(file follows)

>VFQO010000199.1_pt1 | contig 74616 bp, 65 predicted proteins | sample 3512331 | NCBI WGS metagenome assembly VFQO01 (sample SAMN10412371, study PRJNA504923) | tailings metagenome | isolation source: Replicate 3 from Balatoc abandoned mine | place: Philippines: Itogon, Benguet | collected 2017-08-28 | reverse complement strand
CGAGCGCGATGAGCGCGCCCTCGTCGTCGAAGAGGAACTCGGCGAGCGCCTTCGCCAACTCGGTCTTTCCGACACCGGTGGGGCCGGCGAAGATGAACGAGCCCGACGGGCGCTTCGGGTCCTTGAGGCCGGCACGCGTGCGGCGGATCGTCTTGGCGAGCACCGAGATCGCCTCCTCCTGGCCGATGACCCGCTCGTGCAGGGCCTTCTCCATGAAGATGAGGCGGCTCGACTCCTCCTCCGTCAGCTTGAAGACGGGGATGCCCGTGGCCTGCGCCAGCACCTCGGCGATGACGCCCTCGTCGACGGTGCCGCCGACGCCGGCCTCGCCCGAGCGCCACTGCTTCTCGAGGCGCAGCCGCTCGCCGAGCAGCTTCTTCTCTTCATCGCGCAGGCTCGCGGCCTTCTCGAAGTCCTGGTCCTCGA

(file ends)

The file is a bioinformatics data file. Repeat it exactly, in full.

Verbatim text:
>VFQO010000199.1_pt1 | contig 74616 bp, 65 predicted proteins | sample 3512331 | NCBI WGS metagenome assembly VFQO01 (sample SAMN10412371, study PRJNA504923) | tailings metagenome | isolation source: Replicate 3 from Balatoc abandoned mine | place: Philippines: Itogon, Benguet | collected 2017-08-28 | reverse complement strand
CGAGCGCGATGAGCGCGCCCTCGTCGTCGAAGAGGAACTCGGCGAGCGCCTTCGCCAACTCGGTCTTTCCGACACCGGTGGGGCCGGCGAAGATGAACGAGCCCGACGGGCGCTTCGGGTCCTTGAGGCCGGCACGCGTGCGGCGGATCGTCTTGGCGAGCACCGAGATCGCCTCCTCCTGGCCGATGACCCGCTCGTGCAGGGCCTTCTCCATGAAGATGAGGCGGCTCGACTCCTCCTCCGTCAGCTTGAAGACGGGGATGCCCGTGGCCTGCGCCAGCACCTCGGCGATGACGCCCTCGTCGACGGTGCCGCCGACGCCGGCCTCGCCCGAGCGCCACTGCTTCTCGAGGCGCAGCCGCTCGCCGAGCAGCTTCTTCTCTTCATCGCGCAGGCTCGCGGCCTTCTCGAAGTCCTGGTCCTCGA